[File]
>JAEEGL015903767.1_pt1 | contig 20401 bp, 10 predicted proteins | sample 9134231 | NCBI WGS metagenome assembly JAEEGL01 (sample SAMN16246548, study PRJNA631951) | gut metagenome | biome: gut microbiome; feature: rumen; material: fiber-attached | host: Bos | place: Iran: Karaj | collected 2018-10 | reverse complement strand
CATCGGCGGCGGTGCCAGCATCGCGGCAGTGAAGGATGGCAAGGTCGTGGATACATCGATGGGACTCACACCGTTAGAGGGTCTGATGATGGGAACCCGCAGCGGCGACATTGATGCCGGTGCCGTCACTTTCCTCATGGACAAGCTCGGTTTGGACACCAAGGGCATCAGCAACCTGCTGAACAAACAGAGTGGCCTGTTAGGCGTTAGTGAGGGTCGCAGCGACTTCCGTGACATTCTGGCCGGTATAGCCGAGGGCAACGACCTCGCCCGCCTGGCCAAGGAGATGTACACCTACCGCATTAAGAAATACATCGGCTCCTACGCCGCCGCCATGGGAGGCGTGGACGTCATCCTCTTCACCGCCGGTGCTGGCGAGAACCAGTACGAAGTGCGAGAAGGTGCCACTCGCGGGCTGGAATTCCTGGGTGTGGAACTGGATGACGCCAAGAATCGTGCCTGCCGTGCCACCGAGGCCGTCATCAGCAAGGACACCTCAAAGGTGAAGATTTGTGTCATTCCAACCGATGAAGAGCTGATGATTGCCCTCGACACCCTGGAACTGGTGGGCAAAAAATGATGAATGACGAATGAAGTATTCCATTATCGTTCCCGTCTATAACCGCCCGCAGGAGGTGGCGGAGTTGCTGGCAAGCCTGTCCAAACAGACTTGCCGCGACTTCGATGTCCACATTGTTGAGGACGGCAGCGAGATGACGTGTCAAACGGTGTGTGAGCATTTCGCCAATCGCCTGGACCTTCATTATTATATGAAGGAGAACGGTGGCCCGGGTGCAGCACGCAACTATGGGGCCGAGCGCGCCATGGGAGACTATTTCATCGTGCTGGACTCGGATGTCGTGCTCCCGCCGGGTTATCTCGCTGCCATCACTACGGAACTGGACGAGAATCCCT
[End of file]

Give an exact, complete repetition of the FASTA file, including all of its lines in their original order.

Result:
>JAEEGL015903767.1_pt1 | contig 20401 bp, 10 predicted proteins | sample 9134231 | NCBI WGS metagenome assembly JAEEGL01 (sample SAMN16246548, study PRJNA631951) | gut metagenome | biome: gut microbiome; feature: rumen; material: fiber-attached | host: Bos | place: Iran: Karaj | collected 2018-10 | reverse complement strand
CATCGGCGGCGGTGCCAGCATCGCGGCAGTGAAGGATGGCAAGGTCGTGGATACATCGATGGGACTCACACCGTTAGAGGGTCTGATGATGGGAACCCGCAGCGGCGACATTGATGCCGGTGCCGTCACTTTCCTCATGGACAAGCTCGGTTTGGACACCAAGGGCATCAGCAACCTGCTGAACAAACAGAGTGGCCTGTTAGGCGTTAGTGAGGGTCGCAGCGACTTCCGTGACATTCTGGCCGGTATAGCCGAGGGCAACGACCTCGCCCGCCTGGCCAAGGAGATGTACACCTACCGCATTAAGAAATACATCGGCTCCTACGCCGCCGCCATGGGAGGCGTGGACGTCATCCTCTTCACCGCCGGTGCTGGCGAGAACCAGTACGAAGTGCGAGAAGGTGCCACTCGCGGGCTGGAATTCCTGGGTGTGGAACTGGATGACGCCAAGAATCGTGCCTGCCGTGCCACCGAGGCCGTCATCAGCAAGGACACCTCAAAGGTGAAGATTTGTGTCATTCCAACCGATGAAGAGCTGATGATTGCCCTCGACACCCTGGAACTGGTGGGCAAAAAATGATGAATGACGAATGAAGTATTCCATTATCGTTCCCGTCTATAACCGCCCGCAGGAGGTGGCGGAGTTGCTGGCAAGCCTGTCCAAACAGACTTGCCGCGACTTCGATGTCCACATTGTTGAGGACGGCAGCGAGATGACGTGTCAAACGGTGTGTGAGCATTTCGCCAATCGCCTGGACCTTCATTATTATATGAAGGAGAACGGTGGCCCGGGTGCAGCACGCAACTATGGGGCCGAGCGCGCCATGGGAGACTATTTCATCGTGCTGGACTCGGATGTCGTGCTCCCGCCGGGTTATCTCGCTGCCATCACTACGGAACTGGACGAGAATCCCT